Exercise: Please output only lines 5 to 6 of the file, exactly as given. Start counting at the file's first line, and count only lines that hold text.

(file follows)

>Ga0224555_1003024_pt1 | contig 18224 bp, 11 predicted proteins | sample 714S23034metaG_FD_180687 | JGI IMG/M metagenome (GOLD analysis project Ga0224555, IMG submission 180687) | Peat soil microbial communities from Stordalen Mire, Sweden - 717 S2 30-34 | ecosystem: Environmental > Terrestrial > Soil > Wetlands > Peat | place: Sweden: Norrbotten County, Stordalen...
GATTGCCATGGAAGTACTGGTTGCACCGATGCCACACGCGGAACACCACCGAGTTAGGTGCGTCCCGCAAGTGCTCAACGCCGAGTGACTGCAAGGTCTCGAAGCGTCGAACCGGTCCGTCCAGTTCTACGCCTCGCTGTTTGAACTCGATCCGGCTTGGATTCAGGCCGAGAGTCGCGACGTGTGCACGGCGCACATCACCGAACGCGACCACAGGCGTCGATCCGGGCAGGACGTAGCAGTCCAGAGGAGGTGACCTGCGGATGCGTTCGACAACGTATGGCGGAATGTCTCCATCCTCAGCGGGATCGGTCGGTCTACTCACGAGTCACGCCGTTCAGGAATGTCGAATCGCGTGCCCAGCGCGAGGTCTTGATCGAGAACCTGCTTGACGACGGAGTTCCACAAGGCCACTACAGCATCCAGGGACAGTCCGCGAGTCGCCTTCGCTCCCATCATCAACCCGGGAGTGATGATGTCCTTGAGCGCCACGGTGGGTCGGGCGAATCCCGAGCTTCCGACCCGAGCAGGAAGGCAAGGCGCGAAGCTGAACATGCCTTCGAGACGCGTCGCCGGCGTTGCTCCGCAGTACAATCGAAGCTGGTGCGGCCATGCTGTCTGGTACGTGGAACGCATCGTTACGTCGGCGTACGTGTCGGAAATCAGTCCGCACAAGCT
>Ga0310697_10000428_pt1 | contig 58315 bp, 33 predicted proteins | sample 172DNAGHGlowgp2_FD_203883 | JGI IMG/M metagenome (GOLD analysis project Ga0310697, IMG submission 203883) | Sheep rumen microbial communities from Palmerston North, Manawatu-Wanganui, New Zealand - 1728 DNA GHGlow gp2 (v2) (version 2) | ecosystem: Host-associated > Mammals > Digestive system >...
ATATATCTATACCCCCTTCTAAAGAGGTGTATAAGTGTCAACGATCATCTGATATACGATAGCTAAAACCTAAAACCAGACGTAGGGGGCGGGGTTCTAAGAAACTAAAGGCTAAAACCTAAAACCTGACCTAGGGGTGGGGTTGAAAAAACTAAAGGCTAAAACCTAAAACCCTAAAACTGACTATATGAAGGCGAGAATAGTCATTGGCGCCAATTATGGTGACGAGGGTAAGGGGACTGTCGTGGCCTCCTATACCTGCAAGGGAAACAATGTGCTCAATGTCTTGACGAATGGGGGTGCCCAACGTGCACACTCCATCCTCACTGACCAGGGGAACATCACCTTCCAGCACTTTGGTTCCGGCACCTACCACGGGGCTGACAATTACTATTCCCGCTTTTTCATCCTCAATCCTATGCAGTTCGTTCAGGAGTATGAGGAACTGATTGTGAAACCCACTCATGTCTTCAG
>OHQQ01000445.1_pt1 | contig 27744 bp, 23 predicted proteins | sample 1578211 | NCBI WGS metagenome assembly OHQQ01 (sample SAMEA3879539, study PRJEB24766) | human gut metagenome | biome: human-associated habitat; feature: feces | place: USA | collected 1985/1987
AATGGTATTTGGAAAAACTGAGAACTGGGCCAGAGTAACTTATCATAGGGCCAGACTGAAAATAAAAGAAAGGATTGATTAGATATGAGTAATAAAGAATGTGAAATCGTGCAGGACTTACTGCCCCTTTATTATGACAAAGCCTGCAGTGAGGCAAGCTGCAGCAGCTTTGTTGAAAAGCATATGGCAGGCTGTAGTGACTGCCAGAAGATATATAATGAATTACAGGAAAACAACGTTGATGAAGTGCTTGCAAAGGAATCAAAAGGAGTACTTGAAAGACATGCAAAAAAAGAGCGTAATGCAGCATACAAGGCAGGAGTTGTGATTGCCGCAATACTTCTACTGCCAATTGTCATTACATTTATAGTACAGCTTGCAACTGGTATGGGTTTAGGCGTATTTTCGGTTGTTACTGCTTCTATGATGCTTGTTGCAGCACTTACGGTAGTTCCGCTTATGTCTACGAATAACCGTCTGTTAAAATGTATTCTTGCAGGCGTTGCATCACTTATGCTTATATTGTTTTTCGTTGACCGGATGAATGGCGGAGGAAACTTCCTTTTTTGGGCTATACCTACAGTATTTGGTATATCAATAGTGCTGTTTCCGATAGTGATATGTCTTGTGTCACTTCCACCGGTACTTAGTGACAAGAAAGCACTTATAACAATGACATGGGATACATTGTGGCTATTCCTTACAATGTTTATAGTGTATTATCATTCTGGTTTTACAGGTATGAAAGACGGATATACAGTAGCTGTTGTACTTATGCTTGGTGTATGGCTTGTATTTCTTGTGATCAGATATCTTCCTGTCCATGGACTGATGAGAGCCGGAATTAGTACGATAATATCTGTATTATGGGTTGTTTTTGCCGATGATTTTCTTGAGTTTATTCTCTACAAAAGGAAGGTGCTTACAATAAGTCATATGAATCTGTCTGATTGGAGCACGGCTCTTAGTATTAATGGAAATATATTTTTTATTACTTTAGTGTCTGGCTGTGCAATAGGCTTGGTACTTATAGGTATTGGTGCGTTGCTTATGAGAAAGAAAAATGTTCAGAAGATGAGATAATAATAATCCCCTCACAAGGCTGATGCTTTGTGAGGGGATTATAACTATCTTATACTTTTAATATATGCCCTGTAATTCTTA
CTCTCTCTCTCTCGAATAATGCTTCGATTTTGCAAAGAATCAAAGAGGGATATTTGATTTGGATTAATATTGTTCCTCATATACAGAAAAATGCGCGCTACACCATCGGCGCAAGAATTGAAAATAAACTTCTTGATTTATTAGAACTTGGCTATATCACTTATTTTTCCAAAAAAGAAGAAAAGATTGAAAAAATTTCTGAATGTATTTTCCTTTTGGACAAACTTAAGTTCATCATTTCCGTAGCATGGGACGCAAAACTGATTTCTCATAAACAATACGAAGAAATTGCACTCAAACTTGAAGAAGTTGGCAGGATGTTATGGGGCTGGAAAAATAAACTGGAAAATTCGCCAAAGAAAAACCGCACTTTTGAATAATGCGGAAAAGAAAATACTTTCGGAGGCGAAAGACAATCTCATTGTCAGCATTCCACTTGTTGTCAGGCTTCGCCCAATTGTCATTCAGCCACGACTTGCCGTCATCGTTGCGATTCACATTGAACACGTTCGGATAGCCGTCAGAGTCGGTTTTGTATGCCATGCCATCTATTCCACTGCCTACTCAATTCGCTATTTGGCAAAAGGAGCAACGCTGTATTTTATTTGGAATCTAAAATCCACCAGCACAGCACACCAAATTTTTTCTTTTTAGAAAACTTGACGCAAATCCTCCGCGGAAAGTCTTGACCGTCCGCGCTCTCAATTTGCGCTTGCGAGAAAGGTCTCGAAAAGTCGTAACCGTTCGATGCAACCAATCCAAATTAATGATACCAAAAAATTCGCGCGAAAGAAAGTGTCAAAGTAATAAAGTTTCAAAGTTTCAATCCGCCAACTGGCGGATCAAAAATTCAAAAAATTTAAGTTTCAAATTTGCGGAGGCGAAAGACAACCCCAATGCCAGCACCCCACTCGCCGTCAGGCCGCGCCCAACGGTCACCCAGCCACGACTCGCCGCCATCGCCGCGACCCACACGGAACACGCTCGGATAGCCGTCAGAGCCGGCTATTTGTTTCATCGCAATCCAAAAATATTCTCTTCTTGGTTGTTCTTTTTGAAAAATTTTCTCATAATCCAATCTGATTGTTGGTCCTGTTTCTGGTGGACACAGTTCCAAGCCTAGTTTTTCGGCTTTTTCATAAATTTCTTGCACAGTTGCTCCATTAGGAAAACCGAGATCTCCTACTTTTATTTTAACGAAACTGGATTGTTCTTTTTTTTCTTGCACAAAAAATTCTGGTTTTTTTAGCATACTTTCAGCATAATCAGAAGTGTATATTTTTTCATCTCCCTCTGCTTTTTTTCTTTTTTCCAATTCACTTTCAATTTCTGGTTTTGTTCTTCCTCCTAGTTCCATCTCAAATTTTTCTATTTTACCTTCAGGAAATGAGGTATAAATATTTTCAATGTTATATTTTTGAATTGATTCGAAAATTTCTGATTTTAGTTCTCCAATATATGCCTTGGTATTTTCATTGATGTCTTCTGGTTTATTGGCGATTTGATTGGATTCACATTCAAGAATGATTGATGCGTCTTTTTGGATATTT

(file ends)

>OHQQ01000445.1_pt1 | contig 27744 bp, 23 predicted proteins | sample 1578211 | NCBI WGS metagenome assembly OHQQ01 (sample SAMEA3879539, study PRJEB24766) | human gut metagenome | biome: human-associated habitat; feature: feces | place: USA | collected 1985/1987
AATGGTATTTGGAAAAACTGAGAACTGGGCCAGAGTAACTTATCATAGGGCCAGACTGAAAATAAAAGAAAGGATTGATTAGATATGAGTAATAAAGAATGTGAAATCGTGCAGGACTTACTGCCCCTTTATTATGACAAAGCCTGCAGTGAGGCAAGCTGCAGCAGCTTTGTTGAAAAGCATATGGCAGGCTGTAGTGACTGCCAGAAGATATATAATGAATTACAGGAAAACAACGTTGATGAAGTGCTTGCAAAGGAATCAAAAGGAGTACTTGAAAGACATGCAAAAAAAGAGCGTAATGCAGCATACAAGGCAGGAGTTGTGATTGCCGCAATACTTCTACTGCCAATTGTCATTACATTTATAGTACAGCTTGCAACTGGTATGGGTTTAGGCGTATTTTCGGTTGTTACTGCTTCTATGATGCTTGTTGCAGCACTTACGGTAGTTCCGCTTATGTCTACGAATAACCGTCTGTTAAAATGTATTCTTGCAGGCGTTGCATCACTTATGCTTATATTGTTTTTCGTTGACCGGATGAATGGCGGAGGAAACTTCCTTTTTTGGGCTATACCTACAGTATTTGGTATATCAATAGTGCTGTTTCCGATAGTGATATGTCTTGTGTCACTTCCACCGGTACTTAGTGACAAGAAAGCACTTATAACAATGACATGGGATACATTGTGGCTATTCCTTACAATGTTTATAGTGTATTATCATTCTGGTTTTACAGGTATGAAAGACGGATATACAGTAGCTGTTGTACTTATGCTTGGTGTATGGCTTGTATTTCTTGTGATCAGATATCTTCCTGTCCATGGACTGATGAGAGCCGGAATTAGTACGATAATATCTGTATTATGGGTTGTTTTTGCCGATGATTTTCTTGAGTTTATTCTCTACAAAAGGAAGGTGCTTACAATAAGTCATATGAATCTGTCTGATTGGAGCACGGCTCTTAGTATTAATGGAAATATATTTTTTATTACTTTAGTGTCTGGCTGTGCAATAGGCTTGGTACTTATAGGTATTGGTGCGTTGCTTATGAGAAAGAAAAATGTTCAGAAGATGAGATAATAATAATCCCCTCACAAGGCTGATGCTTTGTGAGGGGATTATAACTATCTTATACTTTTAATATATGCCCTGTAATTCTTA